Life in East Wenatchee has been extra peachy and extra keen this past week. We were able to do lots of cool things and meet lots of great people. One of our investigators, Abel, is one of the funniest guys I know. He and his wife Guadalupe have been meeting with us for a little while now, and every time we go over he always gives me a hard time and asks if I have a girlfriend. After every little joke he makes, he always says "I'm just teaching you!" because he's trying to say "I'm just teasing you!". I promised him that I'd invite him to my wedding someday. He has a little son named Pablo, who we have nicknamed Pablito. During our lesson, Pablito was playing with a clementine and banging it on the table. Elder West asked why the clementine was so squished, and Lupe told him "Pablito jugo" which translates to Pablo played. There is supposed to be an accent on the o, but my computer lacks the ability to do that. Jugo without the accent means juice, so Abel made the joke "Jugo de Pablito" which means Pablito Juice. It was hilarious, and I know that humor is hard to convey through email, especially in spanish, but I tried my best.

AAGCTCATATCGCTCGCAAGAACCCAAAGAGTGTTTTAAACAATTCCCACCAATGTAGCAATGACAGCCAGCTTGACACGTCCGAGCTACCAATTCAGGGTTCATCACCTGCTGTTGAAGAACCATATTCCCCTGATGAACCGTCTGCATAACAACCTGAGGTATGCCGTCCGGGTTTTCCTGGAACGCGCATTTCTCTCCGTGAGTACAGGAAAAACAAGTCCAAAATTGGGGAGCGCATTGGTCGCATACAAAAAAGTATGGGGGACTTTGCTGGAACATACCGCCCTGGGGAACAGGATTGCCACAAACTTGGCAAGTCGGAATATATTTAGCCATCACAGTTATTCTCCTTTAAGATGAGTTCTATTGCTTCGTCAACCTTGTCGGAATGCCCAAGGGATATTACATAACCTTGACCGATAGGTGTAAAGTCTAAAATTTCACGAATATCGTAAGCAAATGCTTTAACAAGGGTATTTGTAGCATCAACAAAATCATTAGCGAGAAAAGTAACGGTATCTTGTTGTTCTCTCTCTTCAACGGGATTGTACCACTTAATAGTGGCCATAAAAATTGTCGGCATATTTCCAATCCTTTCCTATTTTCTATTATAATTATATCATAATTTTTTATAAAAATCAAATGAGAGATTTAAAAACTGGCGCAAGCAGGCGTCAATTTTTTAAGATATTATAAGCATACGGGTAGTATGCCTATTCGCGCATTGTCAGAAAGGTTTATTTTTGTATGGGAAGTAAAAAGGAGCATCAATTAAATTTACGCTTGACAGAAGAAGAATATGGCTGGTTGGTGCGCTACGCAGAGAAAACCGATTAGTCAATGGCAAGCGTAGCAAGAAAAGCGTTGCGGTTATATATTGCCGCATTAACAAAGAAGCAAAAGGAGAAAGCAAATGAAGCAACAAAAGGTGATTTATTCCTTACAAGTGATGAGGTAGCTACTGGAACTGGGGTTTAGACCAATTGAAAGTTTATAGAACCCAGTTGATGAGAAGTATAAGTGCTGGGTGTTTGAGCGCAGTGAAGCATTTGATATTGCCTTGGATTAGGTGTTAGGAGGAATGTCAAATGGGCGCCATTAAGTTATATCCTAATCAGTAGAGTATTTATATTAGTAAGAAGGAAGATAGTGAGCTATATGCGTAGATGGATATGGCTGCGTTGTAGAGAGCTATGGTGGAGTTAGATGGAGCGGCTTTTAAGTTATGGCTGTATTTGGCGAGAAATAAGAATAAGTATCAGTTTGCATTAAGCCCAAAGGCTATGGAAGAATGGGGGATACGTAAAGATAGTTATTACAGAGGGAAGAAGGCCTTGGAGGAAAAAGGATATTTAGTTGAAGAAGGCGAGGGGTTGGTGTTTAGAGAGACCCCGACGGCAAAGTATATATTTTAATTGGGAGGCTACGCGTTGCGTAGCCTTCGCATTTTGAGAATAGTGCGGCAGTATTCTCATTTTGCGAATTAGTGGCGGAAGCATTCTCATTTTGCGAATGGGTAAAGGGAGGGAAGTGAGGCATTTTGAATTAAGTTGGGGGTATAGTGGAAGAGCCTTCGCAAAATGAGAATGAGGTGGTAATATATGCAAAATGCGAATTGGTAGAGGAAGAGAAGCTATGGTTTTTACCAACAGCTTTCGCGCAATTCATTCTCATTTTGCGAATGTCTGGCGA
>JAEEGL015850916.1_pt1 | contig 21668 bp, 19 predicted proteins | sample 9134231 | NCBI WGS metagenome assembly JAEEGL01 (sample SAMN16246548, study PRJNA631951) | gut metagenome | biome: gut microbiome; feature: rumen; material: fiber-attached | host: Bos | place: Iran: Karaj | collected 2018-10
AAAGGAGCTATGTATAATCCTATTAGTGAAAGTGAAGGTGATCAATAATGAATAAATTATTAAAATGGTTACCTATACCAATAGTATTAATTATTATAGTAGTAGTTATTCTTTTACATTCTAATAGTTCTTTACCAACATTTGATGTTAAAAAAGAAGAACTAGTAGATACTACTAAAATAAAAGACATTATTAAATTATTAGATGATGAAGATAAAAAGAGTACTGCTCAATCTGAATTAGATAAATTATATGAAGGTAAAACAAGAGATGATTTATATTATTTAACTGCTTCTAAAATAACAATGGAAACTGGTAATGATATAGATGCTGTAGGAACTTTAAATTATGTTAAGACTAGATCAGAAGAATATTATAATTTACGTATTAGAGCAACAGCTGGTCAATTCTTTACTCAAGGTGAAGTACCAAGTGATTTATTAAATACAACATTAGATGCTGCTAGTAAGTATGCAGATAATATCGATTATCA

Our recent convert Miguel had a broken sink that he was trying to work on this past week, but couldn't figure out what was going wrong. He said after 3 days of trying, he decided that he'd just try and read in the Book of Mormon for a little, say a prayer, and then try again. Right after he did that he told us that it took him 15 minutes before he was able to fix the sink. Cool mini-miracle!
We did a TON of service this week. We walked some of the trails in the area, picking up trash for the city and played games at the assisted living center with the old folks again. Some of the ladies asked if any of us knew how to play Pinochle, and I was the only one who knew. Pinochle has always been the game to play in my family, and these ladies were pretty impressed with my Pinochle skills. One of them got a double pinochle which was cool to see!
We also did some service for the Special Olympics that was held here. We set up a lot of decorations and helped do all sorts of miscellaneous jobs. We needed to hang something up on the ceiling but we didn't have a ladder, so I was volunteered to become the ladder. Elder Haymond, the second tallest missionary got on my shoulders and we walked around and every time we needed to hang something from the ceiling I would lift up on my tippy toes and he would stretch and put it in. It was a killer calf workout.
I love you all, and leave you with the last 4 lines of one of my favorite poems, Invictus.
It matters not how straight the gate,
How charged with punishment the scroll.
I am the master of my fate,
I am the captain of my soul.
Con Mucho Amor,